More than half of people who write prescriptions are now doing so electronically, representing an eightfold jump from four years ago, a study published this month in The American Journal of Managed Care reveals.
The increase came after the Centers for Medicare & Medicaid Services (CMS) instituted the Electronic Prescribing (E-Prescribing) Incentive Program in 2009. Using data from the Arlington, Va.-based ePrescribing network provider, Surescripts, the researchers looked at how ePrescribing has risen from December 2008 to 2012.
From that time period, the number of practitioners (doctors, nurse practitioners and physician assistants) who used ePrescriptions jumped from 7 percent to 54 percent; or 47,000 to 398,000. Furthermore, the share of prescriptions written electronically rose from 4 percent to an estimated 45 percent over the same period, with 86 percent of prescribers using electronic health records (EHRs). On the pharmacy side, 43,000 pharmacies could accept electronic prescriptions, and by December 2012, 59,000 were able to do so.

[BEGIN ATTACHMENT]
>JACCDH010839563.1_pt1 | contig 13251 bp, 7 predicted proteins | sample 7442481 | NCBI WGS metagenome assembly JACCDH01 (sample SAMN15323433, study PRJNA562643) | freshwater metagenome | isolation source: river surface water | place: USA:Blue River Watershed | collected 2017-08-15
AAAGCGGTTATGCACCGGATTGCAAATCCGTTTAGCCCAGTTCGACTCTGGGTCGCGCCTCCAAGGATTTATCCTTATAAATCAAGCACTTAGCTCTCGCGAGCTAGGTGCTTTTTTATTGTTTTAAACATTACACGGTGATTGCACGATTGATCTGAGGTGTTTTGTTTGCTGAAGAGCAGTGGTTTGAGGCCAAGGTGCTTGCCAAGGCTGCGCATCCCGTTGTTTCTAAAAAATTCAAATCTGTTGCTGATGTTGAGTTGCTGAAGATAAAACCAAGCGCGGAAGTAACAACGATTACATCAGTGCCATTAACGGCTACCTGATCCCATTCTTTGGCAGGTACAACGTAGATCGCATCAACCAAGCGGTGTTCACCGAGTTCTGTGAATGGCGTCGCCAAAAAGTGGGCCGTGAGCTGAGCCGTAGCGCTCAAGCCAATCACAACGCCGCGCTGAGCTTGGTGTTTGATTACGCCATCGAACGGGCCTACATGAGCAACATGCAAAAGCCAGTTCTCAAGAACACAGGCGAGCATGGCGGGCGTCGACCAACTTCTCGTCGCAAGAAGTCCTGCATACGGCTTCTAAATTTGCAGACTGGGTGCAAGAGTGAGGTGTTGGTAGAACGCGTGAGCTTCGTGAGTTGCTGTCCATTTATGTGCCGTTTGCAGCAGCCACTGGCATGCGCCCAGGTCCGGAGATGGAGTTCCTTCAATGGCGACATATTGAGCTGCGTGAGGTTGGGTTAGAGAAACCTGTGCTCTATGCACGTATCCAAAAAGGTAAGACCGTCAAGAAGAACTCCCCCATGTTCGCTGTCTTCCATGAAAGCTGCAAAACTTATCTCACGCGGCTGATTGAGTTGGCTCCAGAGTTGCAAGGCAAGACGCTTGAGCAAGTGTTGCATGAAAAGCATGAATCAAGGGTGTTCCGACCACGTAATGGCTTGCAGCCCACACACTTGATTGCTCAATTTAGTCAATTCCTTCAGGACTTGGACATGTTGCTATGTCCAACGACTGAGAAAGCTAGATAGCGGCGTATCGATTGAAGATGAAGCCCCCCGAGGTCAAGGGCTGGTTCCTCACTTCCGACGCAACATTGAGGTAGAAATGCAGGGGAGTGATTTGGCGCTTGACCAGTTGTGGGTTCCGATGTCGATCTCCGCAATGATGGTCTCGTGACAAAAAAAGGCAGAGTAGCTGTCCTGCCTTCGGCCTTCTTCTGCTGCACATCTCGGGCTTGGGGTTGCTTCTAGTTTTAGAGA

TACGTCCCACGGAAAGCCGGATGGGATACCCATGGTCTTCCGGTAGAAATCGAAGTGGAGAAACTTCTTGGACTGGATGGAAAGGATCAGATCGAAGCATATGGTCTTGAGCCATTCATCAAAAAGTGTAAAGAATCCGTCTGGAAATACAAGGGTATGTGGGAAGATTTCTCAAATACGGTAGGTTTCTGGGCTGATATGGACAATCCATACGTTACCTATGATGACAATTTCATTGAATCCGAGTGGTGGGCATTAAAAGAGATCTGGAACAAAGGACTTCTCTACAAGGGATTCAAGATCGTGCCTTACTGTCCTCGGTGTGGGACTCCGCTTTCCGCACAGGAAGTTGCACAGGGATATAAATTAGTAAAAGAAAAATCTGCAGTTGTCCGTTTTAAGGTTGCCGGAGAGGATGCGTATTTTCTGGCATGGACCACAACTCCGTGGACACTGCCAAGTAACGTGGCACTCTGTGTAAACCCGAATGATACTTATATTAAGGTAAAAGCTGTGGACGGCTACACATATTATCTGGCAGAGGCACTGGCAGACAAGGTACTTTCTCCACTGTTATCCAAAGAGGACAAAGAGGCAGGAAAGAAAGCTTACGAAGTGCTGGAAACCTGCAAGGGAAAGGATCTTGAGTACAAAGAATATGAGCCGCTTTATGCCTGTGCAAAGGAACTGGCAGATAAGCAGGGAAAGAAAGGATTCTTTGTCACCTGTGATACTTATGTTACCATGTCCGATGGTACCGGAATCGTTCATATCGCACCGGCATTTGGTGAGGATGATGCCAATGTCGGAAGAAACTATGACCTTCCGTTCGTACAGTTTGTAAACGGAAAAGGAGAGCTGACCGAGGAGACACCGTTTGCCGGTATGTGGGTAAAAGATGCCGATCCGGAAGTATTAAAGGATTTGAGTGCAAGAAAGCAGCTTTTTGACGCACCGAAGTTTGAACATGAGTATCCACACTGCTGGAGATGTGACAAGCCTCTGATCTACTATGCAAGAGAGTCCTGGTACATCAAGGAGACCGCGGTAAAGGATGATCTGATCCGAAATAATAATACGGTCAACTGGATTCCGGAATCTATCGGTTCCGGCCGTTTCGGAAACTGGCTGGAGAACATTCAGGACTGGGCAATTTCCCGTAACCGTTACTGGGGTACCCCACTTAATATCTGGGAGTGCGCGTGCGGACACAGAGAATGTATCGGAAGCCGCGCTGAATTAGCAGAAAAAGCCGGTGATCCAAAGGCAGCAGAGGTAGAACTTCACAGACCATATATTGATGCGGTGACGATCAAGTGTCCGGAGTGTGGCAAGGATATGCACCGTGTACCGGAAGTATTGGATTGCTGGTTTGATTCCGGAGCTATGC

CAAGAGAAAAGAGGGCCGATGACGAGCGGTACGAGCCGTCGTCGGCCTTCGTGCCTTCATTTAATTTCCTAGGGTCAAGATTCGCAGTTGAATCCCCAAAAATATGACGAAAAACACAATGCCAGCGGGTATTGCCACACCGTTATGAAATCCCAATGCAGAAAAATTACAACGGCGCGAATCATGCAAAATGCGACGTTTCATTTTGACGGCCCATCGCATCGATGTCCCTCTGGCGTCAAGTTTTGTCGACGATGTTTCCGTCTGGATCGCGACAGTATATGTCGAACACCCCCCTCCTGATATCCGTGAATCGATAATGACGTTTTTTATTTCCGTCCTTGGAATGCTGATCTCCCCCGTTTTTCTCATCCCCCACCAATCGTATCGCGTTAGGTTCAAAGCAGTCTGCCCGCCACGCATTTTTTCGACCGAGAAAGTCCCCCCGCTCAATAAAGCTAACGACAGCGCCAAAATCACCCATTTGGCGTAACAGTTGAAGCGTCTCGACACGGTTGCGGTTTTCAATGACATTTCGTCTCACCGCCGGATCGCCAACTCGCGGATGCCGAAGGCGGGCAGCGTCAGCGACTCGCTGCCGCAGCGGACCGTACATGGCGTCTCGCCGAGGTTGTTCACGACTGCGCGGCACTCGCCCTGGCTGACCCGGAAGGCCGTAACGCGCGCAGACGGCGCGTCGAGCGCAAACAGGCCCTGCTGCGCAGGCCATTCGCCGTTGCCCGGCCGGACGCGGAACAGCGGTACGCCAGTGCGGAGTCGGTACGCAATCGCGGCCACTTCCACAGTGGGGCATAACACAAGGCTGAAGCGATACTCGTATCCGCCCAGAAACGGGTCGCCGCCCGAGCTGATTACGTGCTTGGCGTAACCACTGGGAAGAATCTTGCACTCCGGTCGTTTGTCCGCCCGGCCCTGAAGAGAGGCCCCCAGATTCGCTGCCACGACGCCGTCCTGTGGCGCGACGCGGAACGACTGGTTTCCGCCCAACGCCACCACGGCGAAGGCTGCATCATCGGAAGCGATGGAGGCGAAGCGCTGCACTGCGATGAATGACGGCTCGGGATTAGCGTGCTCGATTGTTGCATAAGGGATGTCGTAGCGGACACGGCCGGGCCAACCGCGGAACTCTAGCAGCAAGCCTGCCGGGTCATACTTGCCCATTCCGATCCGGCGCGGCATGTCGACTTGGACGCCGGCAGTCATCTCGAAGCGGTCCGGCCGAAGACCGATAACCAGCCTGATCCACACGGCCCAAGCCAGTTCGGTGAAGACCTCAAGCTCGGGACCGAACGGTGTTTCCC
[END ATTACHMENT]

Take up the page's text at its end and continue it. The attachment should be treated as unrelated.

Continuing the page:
That CMS program not only incentivized providers with increased payments, but led the launch of grants that helped rural communities close technological gaps in ePrescribing. In 2008, 61 percent of rural pharmacies could take ePrescriptions, compared to 75 percent of urban pharmacies. By 2012, this gap had closed (93 percent of rural and 94 percent of urban pharmacies could take ePrescriptions).
The growth could keep coming for the ePrescribing industry. A study by research firm MarketsandMarkets indicated that the ePrescribing systems market is estimated to grow at a compound annual growth rate (CAGR) of 26 percent from 2012 to 2017, at which point it is expected to reach $794 million.